And it seems to me that this absence of candour, more than any difference of opinion, is what lies at the root of our collective mistrust.

Take for example Teresa May's shambolic performance on a recent radio talk-in, when asked if she genuinely believed the UK would be better off under her proposed deal than by remaining in the EU? Her stuttering equivocation was palpable, undermining everything else she said, and rightly it made headlines as a result. 

Why could she not simply say something like:

'It's a matter of record that I voted to Remain.  But the referendum result was clear that we should leave, and my duty as Prime Minister is therefore to negotiate the best deal possible for the UK. We can debate whether the proposals achieve this or not, but my view on the benefits of remaining in the EU is no longer relevant.'

Even that answer falls short of what I suspect is the unvarnished truth - for which we would need to change the second sentence to  'I still hold the view that we are better to remain, however, the referendum result was clear...' 

But if Teresa May is equivocal, the hard-line Brexiteers take disingenuity to a new level.

They consistently refuse to answer the conceptual question of whether they would still support our leaving if there were an unambiguous cost to our prosperity?  Instead, they evade the point, replying that they don't believe this will happen, or worse, claiming the question is merely hypothetical!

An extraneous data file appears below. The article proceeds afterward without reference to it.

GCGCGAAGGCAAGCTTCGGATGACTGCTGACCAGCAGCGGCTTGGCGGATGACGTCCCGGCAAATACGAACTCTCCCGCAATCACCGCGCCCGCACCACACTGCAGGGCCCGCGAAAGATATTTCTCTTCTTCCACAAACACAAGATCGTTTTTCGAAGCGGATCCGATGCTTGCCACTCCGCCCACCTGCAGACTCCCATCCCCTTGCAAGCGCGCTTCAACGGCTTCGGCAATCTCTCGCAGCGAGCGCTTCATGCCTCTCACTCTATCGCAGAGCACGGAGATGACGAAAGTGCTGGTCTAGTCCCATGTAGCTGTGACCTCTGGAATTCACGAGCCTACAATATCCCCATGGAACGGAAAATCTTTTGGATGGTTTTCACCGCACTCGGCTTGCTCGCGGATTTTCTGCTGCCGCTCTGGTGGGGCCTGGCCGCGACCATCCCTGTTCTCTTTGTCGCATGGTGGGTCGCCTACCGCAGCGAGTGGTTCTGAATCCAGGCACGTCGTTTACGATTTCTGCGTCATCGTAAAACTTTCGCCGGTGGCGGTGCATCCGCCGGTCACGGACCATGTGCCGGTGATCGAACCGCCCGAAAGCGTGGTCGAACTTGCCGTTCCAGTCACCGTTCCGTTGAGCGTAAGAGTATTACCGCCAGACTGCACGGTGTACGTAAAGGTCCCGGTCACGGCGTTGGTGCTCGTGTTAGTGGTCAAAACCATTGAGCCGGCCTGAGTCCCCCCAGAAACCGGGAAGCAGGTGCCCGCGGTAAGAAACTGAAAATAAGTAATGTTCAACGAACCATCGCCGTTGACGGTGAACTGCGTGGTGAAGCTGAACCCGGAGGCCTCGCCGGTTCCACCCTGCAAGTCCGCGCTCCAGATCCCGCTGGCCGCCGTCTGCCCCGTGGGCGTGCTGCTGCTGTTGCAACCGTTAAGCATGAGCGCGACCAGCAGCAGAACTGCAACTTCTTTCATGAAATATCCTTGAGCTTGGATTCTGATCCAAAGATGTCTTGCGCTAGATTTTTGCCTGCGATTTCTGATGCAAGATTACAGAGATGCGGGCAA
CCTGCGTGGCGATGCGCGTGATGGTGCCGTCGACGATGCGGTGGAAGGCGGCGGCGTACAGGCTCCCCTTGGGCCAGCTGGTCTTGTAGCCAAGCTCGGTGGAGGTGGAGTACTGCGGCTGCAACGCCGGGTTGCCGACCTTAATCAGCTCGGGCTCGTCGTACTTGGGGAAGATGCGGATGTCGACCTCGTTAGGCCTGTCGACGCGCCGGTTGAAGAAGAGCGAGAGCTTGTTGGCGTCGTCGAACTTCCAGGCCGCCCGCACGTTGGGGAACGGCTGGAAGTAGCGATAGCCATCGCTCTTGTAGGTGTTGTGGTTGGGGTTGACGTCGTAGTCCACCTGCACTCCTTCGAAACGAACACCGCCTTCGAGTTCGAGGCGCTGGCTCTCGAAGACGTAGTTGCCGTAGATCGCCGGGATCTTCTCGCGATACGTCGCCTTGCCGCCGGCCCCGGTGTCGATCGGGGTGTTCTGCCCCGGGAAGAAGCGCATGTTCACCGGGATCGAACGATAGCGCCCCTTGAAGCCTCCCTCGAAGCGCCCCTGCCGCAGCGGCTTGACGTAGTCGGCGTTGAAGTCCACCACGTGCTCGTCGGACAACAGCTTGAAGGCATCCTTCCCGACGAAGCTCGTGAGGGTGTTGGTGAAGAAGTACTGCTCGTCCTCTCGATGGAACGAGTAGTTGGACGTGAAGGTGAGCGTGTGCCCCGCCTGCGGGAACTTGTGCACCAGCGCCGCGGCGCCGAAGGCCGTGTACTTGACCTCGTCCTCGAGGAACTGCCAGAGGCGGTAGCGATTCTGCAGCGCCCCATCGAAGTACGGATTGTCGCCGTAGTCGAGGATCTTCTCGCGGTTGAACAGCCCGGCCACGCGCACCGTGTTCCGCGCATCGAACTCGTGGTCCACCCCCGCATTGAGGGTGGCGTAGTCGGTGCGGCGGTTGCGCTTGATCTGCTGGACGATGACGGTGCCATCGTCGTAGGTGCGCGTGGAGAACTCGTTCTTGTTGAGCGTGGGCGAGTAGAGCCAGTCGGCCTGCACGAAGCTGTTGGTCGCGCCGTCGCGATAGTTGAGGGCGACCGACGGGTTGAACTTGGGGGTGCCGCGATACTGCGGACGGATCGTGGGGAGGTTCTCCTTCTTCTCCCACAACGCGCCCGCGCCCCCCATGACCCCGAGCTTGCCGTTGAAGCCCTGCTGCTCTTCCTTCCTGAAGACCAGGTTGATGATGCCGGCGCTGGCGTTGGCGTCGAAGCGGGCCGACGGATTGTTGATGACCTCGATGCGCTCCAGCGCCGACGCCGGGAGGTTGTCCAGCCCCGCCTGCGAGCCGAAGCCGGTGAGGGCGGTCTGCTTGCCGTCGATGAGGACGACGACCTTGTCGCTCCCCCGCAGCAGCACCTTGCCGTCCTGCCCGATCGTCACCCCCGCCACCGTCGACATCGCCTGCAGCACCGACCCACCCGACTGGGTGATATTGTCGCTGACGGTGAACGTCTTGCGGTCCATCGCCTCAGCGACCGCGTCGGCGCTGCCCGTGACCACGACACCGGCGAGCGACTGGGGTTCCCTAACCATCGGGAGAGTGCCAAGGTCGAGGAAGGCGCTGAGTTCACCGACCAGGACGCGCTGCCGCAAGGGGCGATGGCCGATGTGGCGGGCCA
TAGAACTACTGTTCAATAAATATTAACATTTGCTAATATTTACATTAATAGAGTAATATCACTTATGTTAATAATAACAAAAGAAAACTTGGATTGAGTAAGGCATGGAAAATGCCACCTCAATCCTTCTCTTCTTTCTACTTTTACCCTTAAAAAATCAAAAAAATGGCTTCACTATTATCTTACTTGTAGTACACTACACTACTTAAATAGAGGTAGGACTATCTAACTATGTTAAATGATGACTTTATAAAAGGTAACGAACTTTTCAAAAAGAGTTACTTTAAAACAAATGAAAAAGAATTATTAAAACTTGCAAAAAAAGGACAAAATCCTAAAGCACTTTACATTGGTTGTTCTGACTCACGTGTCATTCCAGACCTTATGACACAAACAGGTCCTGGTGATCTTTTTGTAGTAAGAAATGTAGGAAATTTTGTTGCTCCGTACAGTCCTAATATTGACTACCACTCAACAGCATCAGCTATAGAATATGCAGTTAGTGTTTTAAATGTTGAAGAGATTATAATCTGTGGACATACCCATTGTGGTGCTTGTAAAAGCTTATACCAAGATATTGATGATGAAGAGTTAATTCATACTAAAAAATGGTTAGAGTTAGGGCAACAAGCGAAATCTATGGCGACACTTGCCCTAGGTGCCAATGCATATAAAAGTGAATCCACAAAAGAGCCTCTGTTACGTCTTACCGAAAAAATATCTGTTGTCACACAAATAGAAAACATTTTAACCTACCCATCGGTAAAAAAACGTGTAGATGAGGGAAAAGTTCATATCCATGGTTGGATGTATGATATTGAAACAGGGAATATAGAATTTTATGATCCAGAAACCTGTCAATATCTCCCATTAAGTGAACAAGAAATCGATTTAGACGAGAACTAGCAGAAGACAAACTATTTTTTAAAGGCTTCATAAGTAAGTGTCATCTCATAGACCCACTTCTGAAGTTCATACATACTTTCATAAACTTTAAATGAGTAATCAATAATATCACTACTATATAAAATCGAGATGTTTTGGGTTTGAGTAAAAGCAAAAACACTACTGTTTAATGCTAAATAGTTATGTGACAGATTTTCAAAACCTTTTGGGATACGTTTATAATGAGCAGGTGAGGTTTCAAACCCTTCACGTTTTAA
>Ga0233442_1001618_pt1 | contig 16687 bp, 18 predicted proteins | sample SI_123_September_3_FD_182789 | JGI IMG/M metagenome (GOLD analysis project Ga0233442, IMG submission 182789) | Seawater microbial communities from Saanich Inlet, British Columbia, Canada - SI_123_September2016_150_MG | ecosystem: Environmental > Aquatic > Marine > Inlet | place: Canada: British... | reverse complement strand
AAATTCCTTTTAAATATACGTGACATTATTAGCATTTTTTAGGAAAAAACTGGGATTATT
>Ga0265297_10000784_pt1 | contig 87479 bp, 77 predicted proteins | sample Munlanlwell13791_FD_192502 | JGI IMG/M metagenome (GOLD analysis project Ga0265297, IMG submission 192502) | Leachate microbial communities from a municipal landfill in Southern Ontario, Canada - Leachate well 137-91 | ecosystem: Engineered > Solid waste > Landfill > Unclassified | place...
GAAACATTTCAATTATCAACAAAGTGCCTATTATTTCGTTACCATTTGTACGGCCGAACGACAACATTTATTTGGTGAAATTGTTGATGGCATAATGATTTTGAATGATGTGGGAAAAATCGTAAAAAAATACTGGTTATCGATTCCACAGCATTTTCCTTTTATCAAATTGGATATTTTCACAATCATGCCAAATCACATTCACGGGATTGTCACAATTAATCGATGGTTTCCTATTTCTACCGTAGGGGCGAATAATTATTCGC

Someone should tell them that all debate is hypothetical. Every manifesto is hypothetical; every policy proposal is hypothetical, as is every strategy and every claim about future outcomes.  Logically, hypotheticals take the form of 'If P then Q' - note the word 'if' at the start of that statement - politics is all about 'ifs'.

So let me pose what I believe to be the acid-tests of honesty for hard-liners on both sides.

To Brexiteers: "If  it were conclusively shown, to your full satisfaction, that Brexit would harm the UK's long term prosperity - then would you still support leaving the EU?'

And for Remainers: 'If  it were conclusively shown, to your full satisfaction, that Remaining would harm the UK's long term prosperity - then would you still support staying in the EU?'

A simple 'from the heart' answer to these questions would tell us more than all the experts could; more than any debate on the pros and cons of Canada plus or Norway squared - for it would transcend any technical analysis and get to the nub of their motivation.  We'd know more of who our representatives are and where they intellectually come from - which, in a void of facts, is a vital foundation of trust. That our system makes politicians so wary of answering these types of questions, is what lies behind our disillusion and scepticism.

But if they won't take that leap, we can at least ask these questions of ourselves - and by doing so, speak truth to power; maybe even set an example.

Here goes from me:

I'm a staunch Remainer; I support the European idea and believe our prosperity will suffer outside of the EU - furthermore I warm to the concept of a pan European democracy and don't share the desire for national determination that seems to be at the heart of much Brexiteer disdain for the EU.  Even if  I were convinced that we would be marginally better off by leaving, then I would still wish to remain - for I believe the European ideals of collective democracy, freedom and security are something worth paying for.  

That said, I am not blind to alternative outcomes.  If there was categorical evidence that we would be materially more prosperous outside of the EU (let's say with a 5% greater £GDP), then, of course, I'd support our leaving, albeit with a view to maintaining close ties wherever possible. My position is therefore one of principled pragmatism: I would have liked us to stay, even at some cost - but don't hold that view at any price.

There, that wasn't so hard, was it.

Any politicians want to follow me?